>> and over because what it has drawn already has no place to disappear to. It 
>> can only seem to disappear through?
>> ?
>> ?
>> ?
>> latency.
>>
>> The universe as we know it then arises out of nested latencies. A 
>> meta-diffraction of symmetrically juxtaposed latency-generating 
>> methodologies. Size, scale, distance, mass, and density on the public side, 
>> richness, depth, significance, and complexity on the private side. Through 
>> these complications, the cosmic CPU is cast as a theoretical shadow, when 
>> the deeper reality is that rather than zillions of cycles per second, the 
>> real mainframe is the slowest possible computer. It can never complete even 
>> one cycle. How can it, when it has all of these subroutines that need to 
>> complete their cycles first?
>> ?
>>
>>
>> If the universe is a simulation (which it can't, by comp, but let us say), 
>> then if the computer clock is changed, the internal creatures will not see 
>> any difference. Indeed it is a way to understand that such a "time" does not 
>> need to be actualized. Like in COMP and GR.
>>
>>
>>
>> I'm not sure how that relates to what I was saying about the universe 
>> arising before even the first tick of the clock is finished, but we can talk 
>> about this instead if you like.
>>
>> What you are saying, like what my friend up there was saying about the CPU 
>> clock being invisible to the Sims, I have no problem with. That's why I was 
>> saying it's like a computer game. You can stop the game, debug the program, 
>> start it back up where you left off, and if there was a Sim person actually 
>> experiencing that, they would not experience any interruption. Fine.
>>
>> The problem is the meanwhile you have this meta-universe which is doing the 
>> computing, yes? What does it run on?
>>
>>
>> On the true number relations.
>>
>>
>> Indirectly on some false propositions too, as the meta-arithmetic, involving 
>> false propositions/sentences belongs to arithmetic.
>>
>> Right, so the number relations don't require any meta-computation. Why then 
>> do their progeny require number-relations?
>>
>>
>>
>> ?
>>
>>
>> To see movies, or to chat on the net perhaps.
>>
>>
>> Your question is a bit like why do Saturn needs rings?
>>
>>
>>
>>
>>
>>
>>
>>
>>
>>
>>
>>
>>
>>
>>
>>
>>
>>
>> If it doesn't need to run on anything, then way not just have that be the 
>> universe in the first place?
>>
>>
>>
>> OK.
>>
>>
>> It is the arithmetical universe, or (I prefer) arithmetic truth. We cannot 
>> really defined it.
>>
>>
>> You can call it God or Universe, but it is important to distinguish from the 
>> physical reality, which is an internal emerging secondary structure, in the 
>> comp setting.
>>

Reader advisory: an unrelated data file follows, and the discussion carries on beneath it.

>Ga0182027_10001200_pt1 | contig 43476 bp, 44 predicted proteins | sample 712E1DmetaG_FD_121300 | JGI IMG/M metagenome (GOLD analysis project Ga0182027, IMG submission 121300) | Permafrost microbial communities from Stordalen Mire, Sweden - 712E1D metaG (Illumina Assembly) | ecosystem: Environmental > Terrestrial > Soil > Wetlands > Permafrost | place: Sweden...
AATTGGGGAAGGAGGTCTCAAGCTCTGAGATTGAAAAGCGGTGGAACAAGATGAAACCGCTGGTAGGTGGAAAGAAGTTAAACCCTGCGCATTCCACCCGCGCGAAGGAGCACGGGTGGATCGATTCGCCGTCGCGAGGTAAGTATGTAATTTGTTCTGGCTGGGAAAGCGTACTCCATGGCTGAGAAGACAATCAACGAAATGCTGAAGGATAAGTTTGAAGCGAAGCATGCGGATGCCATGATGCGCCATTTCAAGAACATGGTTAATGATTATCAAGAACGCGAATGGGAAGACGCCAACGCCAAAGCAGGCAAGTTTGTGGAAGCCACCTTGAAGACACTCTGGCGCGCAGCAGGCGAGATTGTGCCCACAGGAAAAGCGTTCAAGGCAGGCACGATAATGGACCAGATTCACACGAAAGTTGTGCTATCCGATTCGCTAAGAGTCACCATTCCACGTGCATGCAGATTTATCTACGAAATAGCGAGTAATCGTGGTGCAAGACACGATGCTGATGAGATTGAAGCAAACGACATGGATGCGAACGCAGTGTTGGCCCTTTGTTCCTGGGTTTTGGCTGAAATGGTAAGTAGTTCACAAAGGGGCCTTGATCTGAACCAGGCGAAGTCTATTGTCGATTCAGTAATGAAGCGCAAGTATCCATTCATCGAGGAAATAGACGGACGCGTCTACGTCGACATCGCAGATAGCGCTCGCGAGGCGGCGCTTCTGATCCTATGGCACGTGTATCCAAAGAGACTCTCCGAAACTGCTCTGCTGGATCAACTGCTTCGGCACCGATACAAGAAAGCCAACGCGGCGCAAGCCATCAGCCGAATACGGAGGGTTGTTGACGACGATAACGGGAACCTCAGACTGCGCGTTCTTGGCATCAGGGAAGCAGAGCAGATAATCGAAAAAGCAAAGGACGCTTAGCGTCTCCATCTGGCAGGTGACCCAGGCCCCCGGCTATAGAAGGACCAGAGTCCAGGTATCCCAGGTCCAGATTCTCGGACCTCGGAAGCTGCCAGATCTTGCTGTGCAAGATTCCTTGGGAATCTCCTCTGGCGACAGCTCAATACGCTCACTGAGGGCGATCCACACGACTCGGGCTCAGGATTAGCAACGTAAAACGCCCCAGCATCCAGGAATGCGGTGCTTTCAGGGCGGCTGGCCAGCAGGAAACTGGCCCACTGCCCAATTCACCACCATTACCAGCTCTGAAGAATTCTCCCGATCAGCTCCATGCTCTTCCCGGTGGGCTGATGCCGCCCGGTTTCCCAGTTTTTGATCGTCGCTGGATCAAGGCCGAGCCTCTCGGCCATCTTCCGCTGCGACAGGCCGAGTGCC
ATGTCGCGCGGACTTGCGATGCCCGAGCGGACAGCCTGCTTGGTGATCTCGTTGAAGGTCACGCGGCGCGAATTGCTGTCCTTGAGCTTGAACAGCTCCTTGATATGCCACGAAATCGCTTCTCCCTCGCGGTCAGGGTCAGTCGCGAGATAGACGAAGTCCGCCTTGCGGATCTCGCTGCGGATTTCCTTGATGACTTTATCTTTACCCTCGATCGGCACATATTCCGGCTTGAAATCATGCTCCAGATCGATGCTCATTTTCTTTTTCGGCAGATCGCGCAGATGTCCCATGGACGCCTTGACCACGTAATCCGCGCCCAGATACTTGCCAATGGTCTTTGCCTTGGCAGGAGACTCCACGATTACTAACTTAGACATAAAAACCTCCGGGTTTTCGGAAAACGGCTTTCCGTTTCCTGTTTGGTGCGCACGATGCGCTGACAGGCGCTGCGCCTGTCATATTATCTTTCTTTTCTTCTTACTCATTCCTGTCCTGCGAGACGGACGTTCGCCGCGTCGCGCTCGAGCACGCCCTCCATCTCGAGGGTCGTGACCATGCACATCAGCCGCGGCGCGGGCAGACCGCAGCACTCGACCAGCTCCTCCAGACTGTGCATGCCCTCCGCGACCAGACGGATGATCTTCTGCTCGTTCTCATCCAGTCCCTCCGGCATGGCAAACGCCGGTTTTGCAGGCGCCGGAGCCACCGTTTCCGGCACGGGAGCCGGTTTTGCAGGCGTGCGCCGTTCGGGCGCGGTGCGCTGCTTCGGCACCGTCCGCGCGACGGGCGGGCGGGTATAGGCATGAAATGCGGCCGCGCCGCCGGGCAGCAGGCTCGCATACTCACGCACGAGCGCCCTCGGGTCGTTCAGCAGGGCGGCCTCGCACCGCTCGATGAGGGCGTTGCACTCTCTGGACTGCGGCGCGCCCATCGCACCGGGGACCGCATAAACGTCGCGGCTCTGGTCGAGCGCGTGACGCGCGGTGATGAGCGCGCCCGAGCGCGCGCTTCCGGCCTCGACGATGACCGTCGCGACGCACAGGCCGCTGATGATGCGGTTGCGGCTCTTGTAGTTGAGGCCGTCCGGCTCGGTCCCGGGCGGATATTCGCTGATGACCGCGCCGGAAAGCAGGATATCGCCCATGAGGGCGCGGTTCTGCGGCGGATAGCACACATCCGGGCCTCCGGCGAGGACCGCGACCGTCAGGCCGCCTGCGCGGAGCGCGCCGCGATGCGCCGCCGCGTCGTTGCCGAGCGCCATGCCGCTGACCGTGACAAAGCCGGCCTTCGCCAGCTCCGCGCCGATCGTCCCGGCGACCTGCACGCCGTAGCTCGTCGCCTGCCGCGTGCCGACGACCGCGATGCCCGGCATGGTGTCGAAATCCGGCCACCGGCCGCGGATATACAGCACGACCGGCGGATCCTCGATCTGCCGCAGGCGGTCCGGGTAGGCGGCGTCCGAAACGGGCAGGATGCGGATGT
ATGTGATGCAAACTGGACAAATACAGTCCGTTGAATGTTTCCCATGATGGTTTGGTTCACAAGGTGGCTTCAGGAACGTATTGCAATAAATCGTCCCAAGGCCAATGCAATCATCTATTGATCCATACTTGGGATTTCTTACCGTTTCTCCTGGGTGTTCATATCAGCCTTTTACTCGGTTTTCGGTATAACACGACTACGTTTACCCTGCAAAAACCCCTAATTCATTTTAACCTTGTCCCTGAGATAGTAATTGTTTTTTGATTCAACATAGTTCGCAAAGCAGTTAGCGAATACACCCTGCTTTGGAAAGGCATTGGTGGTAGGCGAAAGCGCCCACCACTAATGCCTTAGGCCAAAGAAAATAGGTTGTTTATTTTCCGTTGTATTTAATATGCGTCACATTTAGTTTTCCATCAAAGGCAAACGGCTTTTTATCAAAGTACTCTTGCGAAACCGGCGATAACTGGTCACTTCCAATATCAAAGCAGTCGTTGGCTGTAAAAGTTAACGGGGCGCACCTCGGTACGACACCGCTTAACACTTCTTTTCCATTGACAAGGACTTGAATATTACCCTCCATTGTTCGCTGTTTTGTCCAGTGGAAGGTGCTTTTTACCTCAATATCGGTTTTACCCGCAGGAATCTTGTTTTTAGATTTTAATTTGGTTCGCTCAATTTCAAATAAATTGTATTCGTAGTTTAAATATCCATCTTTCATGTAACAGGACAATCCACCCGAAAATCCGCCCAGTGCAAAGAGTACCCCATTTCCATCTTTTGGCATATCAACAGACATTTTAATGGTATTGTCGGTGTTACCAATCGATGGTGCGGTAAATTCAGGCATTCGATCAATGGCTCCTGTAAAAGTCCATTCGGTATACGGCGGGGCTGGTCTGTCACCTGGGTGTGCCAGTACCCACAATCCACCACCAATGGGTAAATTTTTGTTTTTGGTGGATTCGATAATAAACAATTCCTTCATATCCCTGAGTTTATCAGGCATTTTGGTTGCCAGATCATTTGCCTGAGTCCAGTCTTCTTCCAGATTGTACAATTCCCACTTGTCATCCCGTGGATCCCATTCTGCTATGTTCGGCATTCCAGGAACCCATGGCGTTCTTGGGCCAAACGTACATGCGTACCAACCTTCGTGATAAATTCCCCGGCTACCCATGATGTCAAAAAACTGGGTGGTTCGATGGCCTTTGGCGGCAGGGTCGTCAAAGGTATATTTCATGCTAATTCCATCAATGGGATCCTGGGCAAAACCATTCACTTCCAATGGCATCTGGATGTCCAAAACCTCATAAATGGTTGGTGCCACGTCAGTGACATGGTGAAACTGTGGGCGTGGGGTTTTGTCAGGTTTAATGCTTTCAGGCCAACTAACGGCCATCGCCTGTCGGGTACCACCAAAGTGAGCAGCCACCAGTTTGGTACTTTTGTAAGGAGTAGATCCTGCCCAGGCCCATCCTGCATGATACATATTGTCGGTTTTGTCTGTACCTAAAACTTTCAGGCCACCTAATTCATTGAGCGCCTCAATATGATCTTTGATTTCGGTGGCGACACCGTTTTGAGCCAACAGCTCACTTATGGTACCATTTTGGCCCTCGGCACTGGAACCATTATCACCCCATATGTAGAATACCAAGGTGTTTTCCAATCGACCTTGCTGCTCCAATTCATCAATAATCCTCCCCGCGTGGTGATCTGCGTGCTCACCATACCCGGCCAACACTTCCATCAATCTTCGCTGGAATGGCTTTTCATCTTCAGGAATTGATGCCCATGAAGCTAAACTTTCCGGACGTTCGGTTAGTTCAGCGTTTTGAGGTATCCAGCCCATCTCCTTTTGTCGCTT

>> I am ok with secondary structure, and I think the same thing only that it 
>> has to be that structure is secondary to sense (the capacity to experience + 
>> the capacity to partially experience) rather than arithmetic, because I can 
>> see why it would serve sense to invent numbers to help keep track of things 
>> but I can't see why keeping-track-ness would bother to create experience.
>>
>>
>> Why not? It makes sense when the keeping-track-ness is done 
>> self-referentially by the keeper tracker, in some environment, at some level 
>> of description of itself. The study of the brain suggests such 
>> self-represention, and computer science can study fixed point of such 
>> self-representation, and they have, even when super-simplified, a rich, 
>> un-bound-able mathematical complexity.
>>
>>
>> Why are you sure they can't have experience? They might disagree with you. 
>> And somehow, using the most classical logic of knowledge, they already 
>> disagree. Why not listen to them?
>>
>>
>> Many people argue against comp, up to the point they believe that they don't 
>> have to study a bit of computer science. But you would study computer 
>> science, you might perhaps find more deep argument against comp, instead of 
>> begging the question by confusing the person (existing somehow with comp, 
>> and rather well described for the case of simple L?ian machine) with the 
>> crunching numbers machine physically conceived.
>>
>>
>> You defend a reductionist conception on numbers that the existence of the 
>> universal numbers already refute. And the L?ian numbers already know that 
>> (meaning: the person associated to such numbers know that relatively to its 
>> most probable universal environment/computation/dream).
>>
>>
>> Bruno
>>
>>
>>
>>
>>
>>
>> http://iridia.ulb.ac.be/~marchal/
>>